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Immigration at a Crossroads in 2024

Uncontrolled immigration will decide 2024 elections

Photo: AP Images


June 6, 1993, the Golden Venture, a 147-foot tramp steamer, ran aground on a sandbar 200 yards off Jacob Riis Park in Queens. The ship had traveled a circuitous route, from Thailand to Kenya and finally to New York City. It was carrying 286 undocumented Chinese immigrants, who panicked in the shipwreck. Many jumped off and swam ashore, but five drowned and two died of heart attacks.

America’s leaders now had a political problem on their hands. Immigrants were seemingly invading their largest city, unchecked by authorities. The Clinton administration decided to detain the survivors of the Golden Venture wreck while their requests for asylum were considered. Half were ultimately deported, and many others languished in prison for years, until Clinton released them in his second term.

America has always had to tread a fine line on immigration. The country was built by immigrants, but there has always been tension over how many to let in, and from where. But this election year, forces are coalescing that will likely make this domestic issue the primary determinant of who will sit in power, from your local town mayor to the president of the United States.

America’s tortured history with immigration spans more than a century. It follows a pattern: Immigrants arrive in America for various reasons, whether they are seeking jobs and opportunity or fleeing oppression. At a certain point the growing influx drives American political leaders to determine that changes must be made to immigration law.

In the mid-19th century, the Chinese began arriving after the California gold rush and were recruited, often forcefully, into building the first transcontinental railroad. At some point, the flow of immigrants proved politically inconvenient, and President Chester A. Arthur signed into law the Chinese Exclusion Act of 1882.

In the early 20th century, record numbers of immigrants from Eastern Europe appeared on Ellis Island, including this writer’s great grandfather. Despite the booming economy, workforce immigration restrictions quickly followed. In 1917, Congress overrode a veto by President Woodrow Wilson to require a literacy test and enact other serious restrictions to curb immigration, which helped lead to the closure of Ellis Island.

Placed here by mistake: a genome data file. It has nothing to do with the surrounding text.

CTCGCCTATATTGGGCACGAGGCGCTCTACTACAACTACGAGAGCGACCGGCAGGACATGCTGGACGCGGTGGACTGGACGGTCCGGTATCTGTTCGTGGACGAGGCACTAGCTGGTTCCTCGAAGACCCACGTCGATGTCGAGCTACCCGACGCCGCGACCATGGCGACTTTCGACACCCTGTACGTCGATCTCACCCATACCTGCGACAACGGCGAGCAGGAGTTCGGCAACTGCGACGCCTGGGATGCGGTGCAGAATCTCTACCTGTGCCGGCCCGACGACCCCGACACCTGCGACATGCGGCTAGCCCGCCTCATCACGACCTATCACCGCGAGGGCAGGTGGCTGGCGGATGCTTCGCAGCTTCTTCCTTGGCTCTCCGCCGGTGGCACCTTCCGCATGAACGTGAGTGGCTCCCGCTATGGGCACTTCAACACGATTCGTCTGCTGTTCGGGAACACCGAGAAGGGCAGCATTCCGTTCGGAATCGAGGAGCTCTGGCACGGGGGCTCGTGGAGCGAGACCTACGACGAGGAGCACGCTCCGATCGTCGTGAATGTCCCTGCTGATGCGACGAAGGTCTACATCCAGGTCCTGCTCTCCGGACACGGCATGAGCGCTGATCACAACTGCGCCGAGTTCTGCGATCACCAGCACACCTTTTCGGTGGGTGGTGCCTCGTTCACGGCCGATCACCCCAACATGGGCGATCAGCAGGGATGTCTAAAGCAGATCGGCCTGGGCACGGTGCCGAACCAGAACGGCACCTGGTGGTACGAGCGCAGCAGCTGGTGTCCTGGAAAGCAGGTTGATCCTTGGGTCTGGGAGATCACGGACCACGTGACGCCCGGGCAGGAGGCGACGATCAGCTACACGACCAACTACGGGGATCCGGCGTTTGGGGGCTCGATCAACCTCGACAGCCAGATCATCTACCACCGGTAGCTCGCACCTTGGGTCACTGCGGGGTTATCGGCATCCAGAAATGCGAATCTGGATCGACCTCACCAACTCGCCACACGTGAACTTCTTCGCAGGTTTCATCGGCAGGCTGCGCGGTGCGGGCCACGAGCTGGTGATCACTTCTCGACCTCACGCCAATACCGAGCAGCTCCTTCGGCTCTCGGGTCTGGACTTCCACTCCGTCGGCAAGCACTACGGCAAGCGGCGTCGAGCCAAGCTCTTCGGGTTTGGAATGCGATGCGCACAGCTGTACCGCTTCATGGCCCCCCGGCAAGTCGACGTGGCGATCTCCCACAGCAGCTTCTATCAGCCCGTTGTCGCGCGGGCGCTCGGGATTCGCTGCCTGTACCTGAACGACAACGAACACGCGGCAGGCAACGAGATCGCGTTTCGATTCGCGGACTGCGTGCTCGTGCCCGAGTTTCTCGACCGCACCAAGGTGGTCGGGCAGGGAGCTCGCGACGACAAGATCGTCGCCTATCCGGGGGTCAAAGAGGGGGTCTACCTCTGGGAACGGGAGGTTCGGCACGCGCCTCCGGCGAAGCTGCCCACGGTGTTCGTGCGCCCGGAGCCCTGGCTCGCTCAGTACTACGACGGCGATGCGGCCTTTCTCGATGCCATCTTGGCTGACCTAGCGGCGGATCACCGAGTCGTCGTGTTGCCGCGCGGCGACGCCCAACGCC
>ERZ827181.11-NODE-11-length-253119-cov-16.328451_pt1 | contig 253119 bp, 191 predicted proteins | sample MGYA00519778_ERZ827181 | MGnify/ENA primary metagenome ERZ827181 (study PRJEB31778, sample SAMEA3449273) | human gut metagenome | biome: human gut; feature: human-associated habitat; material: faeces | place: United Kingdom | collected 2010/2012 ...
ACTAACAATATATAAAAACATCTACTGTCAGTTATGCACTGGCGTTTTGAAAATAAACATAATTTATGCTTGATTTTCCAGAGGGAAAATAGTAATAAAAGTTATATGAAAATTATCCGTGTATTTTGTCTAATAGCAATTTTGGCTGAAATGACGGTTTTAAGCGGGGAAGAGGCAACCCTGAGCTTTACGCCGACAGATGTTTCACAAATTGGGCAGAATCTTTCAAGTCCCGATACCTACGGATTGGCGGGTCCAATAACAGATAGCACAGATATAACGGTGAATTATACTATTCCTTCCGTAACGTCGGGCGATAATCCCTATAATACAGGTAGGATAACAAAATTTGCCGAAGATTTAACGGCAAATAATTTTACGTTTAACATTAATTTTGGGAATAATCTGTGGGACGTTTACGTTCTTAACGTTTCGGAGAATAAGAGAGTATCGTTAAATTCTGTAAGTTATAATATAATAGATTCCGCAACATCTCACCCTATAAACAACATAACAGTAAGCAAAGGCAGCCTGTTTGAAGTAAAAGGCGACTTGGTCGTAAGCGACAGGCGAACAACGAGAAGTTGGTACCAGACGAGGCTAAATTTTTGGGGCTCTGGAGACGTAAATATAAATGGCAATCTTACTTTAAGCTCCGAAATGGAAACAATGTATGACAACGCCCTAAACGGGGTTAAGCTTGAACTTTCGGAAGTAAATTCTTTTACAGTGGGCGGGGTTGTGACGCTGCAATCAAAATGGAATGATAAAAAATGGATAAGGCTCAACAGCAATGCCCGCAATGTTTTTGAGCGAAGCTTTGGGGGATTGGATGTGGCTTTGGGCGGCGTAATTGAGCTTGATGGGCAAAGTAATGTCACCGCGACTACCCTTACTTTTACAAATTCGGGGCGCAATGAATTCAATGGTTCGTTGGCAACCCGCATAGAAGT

Not all immigration booms led to restrictions. After a 1970s boom in immigration, President Ronald Reagan signed into law the 1986 Immigration Reform and Control Act, which helped 2.7 million undocumented immigrants become US citizens.

These historical examples — Democratic president Bill Clinton locking immigrants up and Republican president Ronald Reagan offering them amnesty — demonstrate the political nuances and complexities surrounding this issue. But 2024 will make what previous presidents have dealt with look quaint.

The Golden Venture was a one-time public relations nightmare for a sitting president. Imagine if there were undocumented immigrants arriving daily by plane, train, and automobile? This is the reality that mayors of America’s biggest cities are seeing after governors of western states such as Texas and Arizona decided to send their undocumented immigrants to cities that have “sanctuary” laws on the books. This has created three political realities that will consume American politics in 2024: